I think that several things need to happen for football to grow in popularity. The first is increased visibility for the game. NBC is doing it's best to make all Premier League games available for fans and so far the viewing experience is much better than the old Fox Soccer one. Increased exposure to good football will only help the game. With that in mind, the MLS needs to continue to improve. Back in the late 90's the MLS was pretty much crap. The quality of play, however, is steadily improving. The MLS game would be improved by a better league system, doing away with the draft, and a number of other things, but having a strong domestic league is huge. I definitely think a strong showing from the USMNT in a World Cup would help, but it's not the be-all-end-all. Lots of people will casually watch the World Cup, but lose interest once the players go back to their respective clubs. I don't foresee the US doing much better than a quarterfinal appearance in a World Cup, but anything is possible. What would probably help the popularity of the game more is having a bonafide superstar. Having a player like Michael Bradley or Jozy Altidore who are both quality professionals on top level teams is good, but having a true star would be even more valuable. England have Wayne Rooney, Argentina have Messi, the US has Landon Donovan. If any American player can ever get close to that level that would really help the game. In general though, soccer will kind of always be the fourth or fifth most popular sport in the country and I'm fine with that.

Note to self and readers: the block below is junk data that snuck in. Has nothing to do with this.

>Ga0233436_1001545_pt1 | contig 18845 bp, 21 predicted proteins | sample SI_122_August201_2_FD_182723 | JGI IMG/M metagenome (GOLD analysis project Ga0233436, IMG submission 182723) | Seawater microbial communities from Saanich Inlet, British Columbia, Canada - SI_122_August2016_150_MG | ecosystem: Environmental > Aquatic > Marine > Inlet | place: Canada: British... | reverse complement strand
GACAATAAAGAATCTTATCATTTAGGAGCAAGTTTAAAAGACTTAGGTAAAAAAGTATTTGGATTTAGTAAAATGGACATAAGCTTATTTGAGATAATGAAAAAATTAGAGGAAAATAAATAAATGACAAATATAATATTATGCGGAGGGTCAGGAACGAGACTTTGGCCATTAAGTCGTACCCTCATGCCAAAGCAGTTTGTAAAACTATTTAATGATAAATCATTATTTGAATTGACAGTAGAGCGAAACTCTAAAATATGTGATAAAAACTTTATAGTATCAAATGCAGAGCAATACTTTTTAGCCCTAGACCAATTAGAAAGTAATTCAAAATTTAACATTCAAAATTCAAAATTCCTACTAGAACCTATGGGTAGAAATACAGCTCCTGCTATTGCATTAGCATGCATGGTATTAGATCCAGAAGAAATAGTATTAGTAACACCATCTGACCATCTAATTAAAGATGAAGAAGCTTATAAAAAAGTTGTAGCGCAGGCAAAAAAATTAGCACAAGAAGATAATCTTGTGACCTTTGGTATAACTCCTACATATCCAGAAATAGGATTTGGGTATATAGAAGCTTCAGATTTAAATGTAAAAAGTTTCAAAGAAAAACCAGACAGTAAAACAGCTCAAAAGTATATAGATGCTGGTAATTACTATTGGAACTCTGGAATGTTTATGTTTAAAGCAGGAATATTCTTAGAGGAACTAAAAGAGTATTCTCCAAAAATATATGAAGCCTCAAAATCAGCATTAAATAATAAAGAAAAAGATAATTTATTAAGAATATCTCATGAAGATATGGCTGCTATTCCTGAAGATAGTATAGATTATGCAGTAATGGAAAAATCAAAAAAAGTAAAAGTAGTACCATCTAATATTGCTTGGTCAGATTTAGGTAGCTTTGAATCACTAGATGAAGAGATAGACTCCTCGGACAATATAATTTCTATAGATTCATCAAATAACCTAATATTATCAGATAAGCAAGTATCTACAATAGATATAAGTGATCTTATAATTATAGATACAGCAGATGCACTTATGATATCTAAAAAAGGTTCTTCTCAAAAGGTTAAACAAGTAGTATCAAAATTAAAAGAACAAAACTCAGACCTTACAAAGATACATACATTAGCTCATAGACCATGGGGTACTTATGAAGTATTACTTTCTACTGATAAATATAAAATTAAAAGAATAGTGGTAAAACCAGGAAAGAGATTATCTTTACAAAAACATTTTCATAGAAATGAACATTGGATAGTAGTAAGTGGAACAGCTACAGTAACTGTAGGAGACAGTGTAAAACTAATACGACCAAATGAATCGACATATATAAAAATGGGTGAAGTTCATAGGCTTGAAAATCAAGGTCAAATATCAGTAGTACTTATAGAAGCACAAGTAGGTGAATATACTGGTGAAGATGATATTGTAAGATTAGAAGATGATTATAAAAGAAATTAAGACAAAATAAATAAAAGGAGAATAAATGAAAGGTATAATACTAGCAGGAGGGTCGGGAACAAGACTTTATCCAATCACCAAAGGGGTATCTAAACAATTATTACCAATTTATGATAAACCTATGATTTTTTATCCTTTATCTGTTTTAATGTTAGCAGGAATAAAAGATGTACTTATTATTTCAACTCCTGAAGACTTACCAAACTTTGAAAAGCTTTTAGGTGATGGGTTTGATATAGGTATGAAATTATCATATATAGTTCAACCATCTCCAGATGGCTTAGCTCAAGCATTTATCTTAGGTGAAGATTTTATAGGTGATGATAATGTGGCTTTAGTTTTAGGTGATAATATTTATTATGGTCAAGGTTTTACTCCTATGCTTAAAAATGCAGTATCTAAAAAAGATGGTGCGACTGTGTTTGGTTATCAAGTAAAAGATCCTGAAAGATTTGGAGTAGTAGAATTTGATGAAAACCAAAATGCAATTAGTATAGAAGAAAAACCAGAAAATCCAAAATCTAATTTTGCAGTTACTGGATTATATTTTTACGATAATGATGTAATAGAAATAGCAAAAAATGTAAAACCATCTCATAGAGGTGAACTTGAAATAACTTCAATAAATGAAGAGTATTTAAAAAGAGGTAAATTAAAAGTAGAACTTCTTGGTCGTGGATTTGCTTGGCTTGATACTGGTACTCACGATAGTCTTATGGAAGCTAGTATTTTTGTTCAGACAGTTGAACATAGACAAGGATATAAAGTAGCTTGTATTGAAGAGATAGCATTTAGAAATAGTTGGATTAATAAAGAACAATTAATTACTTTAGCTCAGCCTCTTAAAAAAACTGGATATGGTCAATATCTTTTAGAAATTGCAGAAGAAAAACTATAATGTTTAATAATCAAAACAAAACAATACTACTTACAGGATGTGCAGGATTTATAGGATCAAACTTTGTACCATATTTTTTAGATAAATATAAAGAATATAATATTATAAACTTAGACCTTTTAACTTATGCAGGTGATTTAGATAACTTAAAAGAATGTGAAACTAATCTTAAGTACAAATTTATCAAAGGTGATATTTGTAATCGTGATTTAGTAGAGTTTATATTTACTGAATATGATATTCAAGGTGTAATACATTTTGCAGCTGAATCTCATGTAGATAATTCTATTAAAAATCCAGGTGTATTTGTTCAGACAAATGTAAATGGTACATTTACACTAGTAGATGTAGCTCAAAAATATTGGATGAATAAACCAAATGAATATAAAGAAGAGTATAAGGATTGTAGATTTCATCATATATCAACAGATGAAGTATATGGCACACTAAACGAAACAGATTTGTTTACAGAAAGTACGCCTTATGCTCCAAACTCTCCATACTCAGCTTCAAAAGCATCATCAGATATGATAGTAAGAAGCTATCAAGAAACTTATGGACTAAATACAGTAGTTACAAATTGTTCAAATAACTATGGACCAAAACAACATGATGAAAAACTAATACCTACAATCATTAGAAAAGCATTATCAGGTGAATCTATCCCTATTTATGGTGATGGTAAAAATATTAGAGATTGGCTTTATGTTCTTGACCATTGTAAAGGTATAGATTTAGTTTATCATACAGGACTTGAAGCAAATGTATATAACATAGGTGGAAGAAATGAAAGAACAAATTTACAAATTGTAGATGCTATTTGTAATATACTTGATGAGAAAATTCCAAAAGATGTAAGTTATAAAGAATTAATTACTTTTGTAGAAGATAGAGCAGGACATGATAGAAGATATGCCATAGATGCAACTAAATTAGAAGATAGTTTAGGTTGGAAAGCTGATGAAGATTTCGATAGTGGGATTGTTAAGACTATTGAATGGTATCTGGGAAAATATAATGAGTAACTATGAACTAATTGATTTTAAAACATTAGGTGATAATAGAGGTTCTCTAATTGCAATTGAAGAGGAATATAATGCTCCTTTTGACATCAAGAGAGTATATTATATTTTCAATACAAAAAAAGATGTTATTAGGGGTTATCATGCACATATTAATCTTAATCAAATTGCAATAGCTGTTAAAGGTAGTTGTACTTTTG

David Stern is always making noise about expanding the NBA brand and I seem to recall there being some interest in putting a team in London a while back. Is that still a thing? Will it be something that you think would be worth pursuing, or should the NBA just stick to North America?

Wes Thorne

That would be awesome and as far as I know it is still a thing. Basketball is not exactly the global sport that soccer is; however, it is a serious contender for second most popular. If the sport is to cement that status then the best teams need to play competitively in other countries. In a dream world there would be a champion's league like there is in soccer. However for now, an intercontinental NBA would be something most fans could support. London is an amazing city, and that team would almost certainly be more successful than the Toronto Raptors. The main obstacle is that pesky Atlantic Ocean. Yet the flight is really not that long for east coast teams, and west coast teams could manage the trip with more logical scheduling.

Yet that is the wrench in this whole plan. Scheduling is insane in the NBA; there are times when a team has to play in three different cities in four days. It is hard to see how a 10-plus-hour flight from L.A. to London could fit in the money-making and injury-inducing madhouse that Stern and his minions have created. Luckily there is a regime change coming in February and maybe the scheduling will become more rational. For now, whenever David Stern talks about London he sounds a bit like another David talking about Mars.